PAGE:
TORONTO (Reuters) - Severe weather events in Canada caused insured losses of C$2.1 billion ($1.68 billion) last year, making 2021 the sixth-costliest since 1983, the Insurance Bureau of Canada (IBC) said in a statement on Tuesday.
Floods in British Columbia in November, where heavy rains caused mudslides and stranded thousands of people, caused the highest amount of insured damage, at C$515 million. That was followed by a hailstorm in Calgary that caused flash flooding and dangerous driving conditions, at C$500 million.
"In today’s world of extreme weather events, the new normal for yearly insured catastrophic losses in Canada has become C$2 billion, most of it due to water-related damage," Craig Stewart, vice-president, federal affairs, for the IBC, said in the statement, adding that this compares with an average of C$422 million a year between 1983 and 2008.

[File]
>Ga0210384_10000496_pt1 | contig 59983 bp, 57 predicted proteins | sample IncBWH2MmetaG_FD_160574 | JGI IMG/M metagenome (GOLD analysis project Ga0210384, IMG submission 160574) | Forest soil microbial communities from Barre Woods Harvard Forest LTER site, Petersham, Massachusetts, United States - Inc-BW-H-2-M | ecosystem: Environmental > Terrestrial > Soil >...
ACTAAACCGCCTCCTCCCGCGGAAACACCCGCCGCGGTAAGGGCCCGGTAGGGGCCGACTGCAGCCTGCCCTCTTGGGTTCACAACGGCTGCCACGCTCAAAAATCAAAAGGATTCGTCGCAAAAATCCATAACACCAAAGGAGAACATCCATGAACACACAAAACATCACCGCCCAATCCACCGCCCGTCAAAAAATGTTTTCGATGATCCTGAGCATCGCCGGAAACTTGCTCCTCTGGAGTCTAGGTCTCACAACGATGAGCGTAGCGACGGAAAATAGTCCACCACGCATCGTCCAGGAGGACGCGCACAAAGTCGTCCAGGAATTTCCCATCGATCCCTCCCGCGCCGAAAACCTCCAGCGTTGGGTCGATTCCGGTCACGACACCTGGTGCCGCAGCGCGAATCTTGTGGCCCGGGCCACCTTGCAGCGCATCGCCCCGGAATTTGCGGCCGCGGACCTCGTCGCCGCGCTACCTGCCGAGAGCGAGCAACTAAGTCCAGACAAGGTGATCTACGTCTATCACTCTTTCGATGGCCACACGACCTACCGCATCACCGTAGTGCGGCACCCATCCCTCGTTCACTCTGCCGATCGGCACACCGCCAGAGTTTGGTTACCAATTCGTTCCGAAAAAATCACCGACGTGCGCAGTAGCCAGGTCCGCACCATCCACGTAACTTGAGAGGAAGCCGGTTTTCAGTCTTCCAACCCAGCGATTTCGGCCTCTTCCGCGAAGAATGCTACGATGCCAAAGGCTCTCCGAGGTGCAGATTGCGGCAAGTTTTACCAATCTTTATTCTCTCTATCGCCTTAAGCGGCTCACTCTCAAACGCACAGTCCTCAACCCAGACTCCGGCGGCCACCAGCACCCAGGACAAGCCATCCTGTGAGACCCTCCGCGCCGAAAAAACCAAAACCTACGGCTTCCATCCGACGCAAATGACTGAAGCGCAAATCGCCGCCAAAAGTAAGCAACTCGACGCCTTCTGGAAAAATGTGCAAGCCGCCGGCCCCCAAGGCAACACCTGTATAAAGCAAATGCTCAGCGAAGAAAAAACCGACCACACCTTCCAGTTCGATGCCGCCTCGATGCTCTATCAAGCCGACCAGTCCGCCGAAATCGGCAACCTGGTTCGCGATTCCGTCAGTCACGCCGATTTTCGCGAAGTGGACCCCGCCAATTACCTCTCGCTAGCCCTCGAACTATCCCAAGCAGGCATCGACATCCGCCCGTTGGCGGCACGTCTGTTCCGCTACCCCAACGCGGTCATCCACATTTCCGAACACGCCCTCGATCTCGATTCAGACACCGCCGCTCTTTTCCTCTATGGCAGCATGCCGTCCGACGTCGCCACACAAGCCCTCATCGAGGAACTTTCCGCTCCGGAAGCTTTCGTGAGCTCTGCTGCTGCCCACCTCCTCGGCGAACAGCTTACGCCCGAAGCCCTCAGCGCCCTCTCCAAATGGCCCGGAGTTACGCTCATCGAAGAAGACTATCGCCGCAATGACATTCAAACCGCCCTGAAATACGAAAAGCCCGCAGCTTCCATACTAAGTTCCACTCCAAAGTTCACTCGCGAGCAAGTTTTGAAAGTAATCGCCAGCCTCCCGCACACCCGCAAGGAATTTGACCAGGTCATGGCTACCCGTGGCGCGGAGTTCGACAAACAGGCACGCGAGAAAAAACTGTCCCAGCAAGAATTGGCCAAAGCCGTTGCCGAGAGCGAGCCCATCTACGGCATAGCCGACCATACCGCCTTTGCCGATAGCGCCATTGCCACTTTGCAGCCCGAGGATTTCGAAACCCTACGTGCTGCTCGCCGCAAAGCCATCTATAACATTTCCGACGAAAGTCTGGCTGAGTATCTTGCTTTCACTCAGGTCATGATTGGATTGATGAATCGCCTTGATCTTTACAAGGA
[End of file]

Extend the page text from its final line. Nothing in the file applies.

He called on the government to allocate "robust funding" in this year's federal budget to implement a National Adaptation Strategy that seeks to build resilience against the impact of climate change.
The IBC data come on the heels of a report published on Friday by the Bank of Canada and the country's financial regulator that said that delaying actions to prepare for a transition to a low-carbon economy exposes financial institutions and investors to "sudden and large losses."
($1 = 1.2513 Canadian dollars)
(Reporting By Nichola Saminather; Editing by Mark Porter)